ATSDR evaluated the health significance of exposure to bromoform, bromodichloromethane and chlorodibromomethane to on-site residents and to on-site workers as outlined above (see Appendix C). Based on this exposure assessment, ATSDR concludes that consumption of bromoform, bromodichloromethane, and chlorodibromomethane in on-site well water is not likely to result in health problems for the on-site residents or on-site workers from past, current, and future exposures. For these reasons, ATSDR concludes that no public health hazards are associated with exposure to groundwater at Mountain Home AFB.

Evaluation of Surface Water and Sediment Pathway

There are no permanent streams on or near the base. The nearest surface water bodies are the Snake River (2.5 miles south), Canyon Creek (4 miles west), and Rattlesnake Creek (> 4 miles east). Canyon and Rattlesnake Creeks are usually dry, and convey water resulting from heavy precipitation to the Snake River.

The only surface water features on the base are the flight line storm drain (SD-25) and the wastewater lagoons of the lagoon landfill (LF-1). Potential exposure to these surface water bodies is unlikely as SD-25 is adjacent to the flight line and LF-1 is part of an active wastewater treatment facility. Slightly elevated levels of lead (up to 47.5 ppm) and total recoverable petroleum hydrocarbons (TRPH) have been detected in the sediment at LF-1. Benzene (0.004 ppm) and bis(2-ethylhexyl)phthalate (0.025 ppm) were detected in the surface water at LF-1 above ATSDR comparison values. Elevated levels of arsenic (8.3 ppm), lead (282.5 ppm), and PAHs were detected in the sediment at SD-25. The surface water at SD-25 was found to contain bromodichloromethane, pentachlorophenol, and phenol at concentrations slightly above ATSDR comparison values.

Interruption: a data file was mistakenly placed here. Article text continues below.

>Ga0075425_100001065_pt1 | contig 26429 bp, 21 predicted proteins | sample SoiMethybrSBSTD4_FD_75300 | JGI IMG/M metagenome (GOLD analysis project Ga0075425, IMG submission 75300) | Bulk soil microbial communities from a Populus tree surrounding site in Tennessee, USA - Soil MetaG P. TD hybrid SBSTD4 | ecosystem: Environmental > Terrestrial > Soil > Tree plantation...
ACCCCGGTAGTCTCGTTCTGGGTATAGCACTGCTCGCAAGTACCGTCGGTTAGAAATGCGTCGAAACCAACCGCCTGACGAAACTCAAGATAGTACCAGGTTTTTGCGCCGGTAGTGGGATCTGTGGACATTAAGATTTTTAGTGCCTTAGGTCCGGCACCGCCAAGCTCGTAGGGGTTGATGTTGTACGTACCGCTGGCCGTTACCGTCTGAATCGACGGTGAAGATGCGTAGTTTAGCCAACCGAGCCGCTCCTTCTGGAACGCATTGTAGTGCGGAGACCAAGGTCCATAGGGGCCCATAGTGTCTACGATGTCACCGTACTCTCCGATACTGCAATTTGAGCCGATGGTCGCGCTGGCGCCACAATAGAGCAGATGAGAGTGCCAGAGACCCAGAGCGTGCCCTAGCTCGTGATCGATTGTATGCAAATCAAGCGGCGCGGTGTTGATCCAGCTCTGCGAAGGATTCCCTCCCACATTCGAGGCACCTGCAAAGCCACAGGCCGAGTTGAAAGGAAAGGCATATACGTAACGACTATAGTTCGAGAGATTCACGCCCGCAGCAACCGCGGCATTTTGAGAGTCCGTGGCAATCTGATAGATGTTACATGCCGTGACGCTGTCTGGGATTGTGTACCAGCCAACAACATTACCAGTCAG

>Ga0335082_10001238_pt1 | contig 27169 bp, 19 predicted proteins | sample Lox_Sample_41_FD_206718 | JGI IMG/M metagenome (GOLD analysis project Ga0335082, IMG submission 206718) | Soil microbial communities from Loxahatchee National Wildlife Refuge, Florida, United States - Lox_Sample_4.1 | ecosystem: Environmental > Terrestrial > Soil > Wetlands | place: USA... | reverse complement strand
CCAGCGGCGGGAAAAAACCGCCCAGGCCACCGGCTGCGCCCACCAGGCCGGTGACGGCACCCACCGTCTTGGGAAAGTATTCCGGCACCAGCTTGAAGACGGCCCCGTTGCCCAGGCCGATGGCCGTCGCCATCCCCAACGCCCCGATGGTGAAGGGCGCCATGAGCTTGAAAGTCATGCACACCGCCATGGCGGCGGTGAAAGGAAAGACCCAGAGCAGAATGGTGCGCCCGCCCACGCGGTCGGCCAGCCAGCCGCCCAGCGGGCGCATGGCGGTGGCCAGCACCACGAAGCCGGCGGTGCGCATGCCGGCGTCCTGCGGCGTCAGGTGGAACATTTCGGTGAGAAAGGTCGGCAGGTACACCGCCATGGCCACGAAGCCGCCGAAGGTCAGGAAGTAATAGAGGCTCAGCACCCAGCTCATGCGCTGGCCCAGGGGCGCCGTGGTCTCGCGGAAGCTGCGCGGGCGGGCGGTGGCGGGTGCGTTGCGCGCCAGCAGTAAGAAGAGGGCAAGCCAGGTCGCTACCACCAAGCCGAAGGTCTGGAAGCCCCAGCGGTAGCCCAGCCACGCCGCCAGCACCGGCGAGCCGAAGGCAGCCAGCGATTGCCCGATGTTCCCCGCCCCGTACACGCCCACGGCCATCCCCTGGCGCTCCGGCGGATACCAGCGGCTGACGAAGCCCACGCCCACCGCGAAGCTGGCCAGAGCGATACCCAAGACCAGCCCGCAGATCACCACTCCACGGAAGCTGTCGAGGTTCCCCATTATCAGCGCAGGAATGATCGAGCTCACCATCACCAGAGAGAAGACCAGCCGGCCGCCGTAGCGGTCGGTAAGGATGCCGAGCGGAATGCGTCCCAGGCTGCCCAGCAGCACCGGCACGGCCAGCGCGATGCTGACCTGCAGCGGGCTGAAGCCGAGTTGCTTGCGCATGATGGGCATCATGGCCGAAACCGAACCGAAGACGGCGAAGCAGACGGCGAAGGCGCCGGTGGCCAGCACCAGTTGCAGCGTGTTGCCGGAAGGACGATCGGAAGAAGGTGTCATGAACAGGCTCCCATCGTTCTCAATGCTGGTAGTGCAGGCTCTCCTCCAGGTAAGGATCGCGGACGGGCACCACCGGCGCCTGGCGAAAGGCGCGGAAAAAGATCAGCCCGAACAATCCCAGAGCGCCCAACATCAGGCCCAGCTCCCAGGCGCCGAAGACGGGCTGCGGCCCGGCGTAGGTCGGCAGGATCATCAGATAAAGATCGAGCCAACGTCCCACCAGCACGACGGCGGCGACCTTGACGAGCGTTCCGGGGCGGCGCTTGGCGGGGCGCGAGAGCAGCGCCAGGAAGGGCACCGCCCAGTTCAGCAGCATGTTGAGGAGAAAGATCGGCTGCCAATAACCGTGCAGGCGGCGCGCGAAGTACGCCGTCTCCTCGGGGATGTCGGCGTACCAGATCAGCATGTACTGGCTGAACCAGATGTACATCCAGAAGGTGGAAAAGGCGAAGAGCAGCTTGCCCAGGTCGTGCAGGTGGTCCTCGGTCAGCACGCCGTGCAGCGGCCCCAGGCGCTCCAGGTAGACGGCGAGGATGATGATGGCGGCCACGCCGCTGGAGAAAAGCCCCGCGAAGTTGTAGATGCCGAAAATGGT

Past, Present, or Potential Future Exposures

The potential for significant surface water and sediment exposure is low at Mountain Home AFB because (1) there is a limited amount of surface water and sediment (SD-25 and LF-1) and (2) both surface water bodies are relatively inaccessible to the public. For these reasons, ATSDR concludes that no public health hazards are associated with exposure to surface water and sediment at Mountain Home AFB.


COMMUNITY HEALTH CONCERNS

No community health concerns have been identified during ATSDR's site visits, Restoration Advisory Board meetings, or reported by the IDHW.


ATSDR CHILD HEALTH INITIATIVE

ATSDR recognizes that infants and children may be more sensitive to environmental exposure than adults in communities faced with contamination of their water, soil, air, or food. This sensitivity is a result of the following factors: 1) children are more likely to be exposed to certain media (e.g., soil or surface water) because they play and eat outdoors; 2) children are shorter than adults, which means that they can breathe dust, soil, and vapors close to the ground; and 3) children are smaller, therefore, childhood exposure results in higher doses of chemical exposure per body weight. Children can sustain permanent damage if these factors lead to toxic exposure during critical growth stages. ATSDR is committed to evaluating their special interests at sites such as Mountain Home AFB, as part of the ATSDR Child Health Initiative.

ATSDR evaluated the likelihood that children living on Mountain Home AFB may have been or may be exposed to contaminants at levels of health concern. ATSDR did not identify any situations in which children were likely to be or have been exposed to chemical contaminants at levels which pose a health concern. Although the children may have been exposed to elevated levels of TCE, bromoform, chlorodibromomethane or bromodichloromethane in the drinking water supply, conservative exposure estimates indicate that the maximum detected concentrations do not pose a health concern. It is unlikely that the children would have come in contact with other on-site contaminated media because these sites are not in close proximity to the residential housing on the base and have restricted access due to their industrial nature or proximity to the flight line.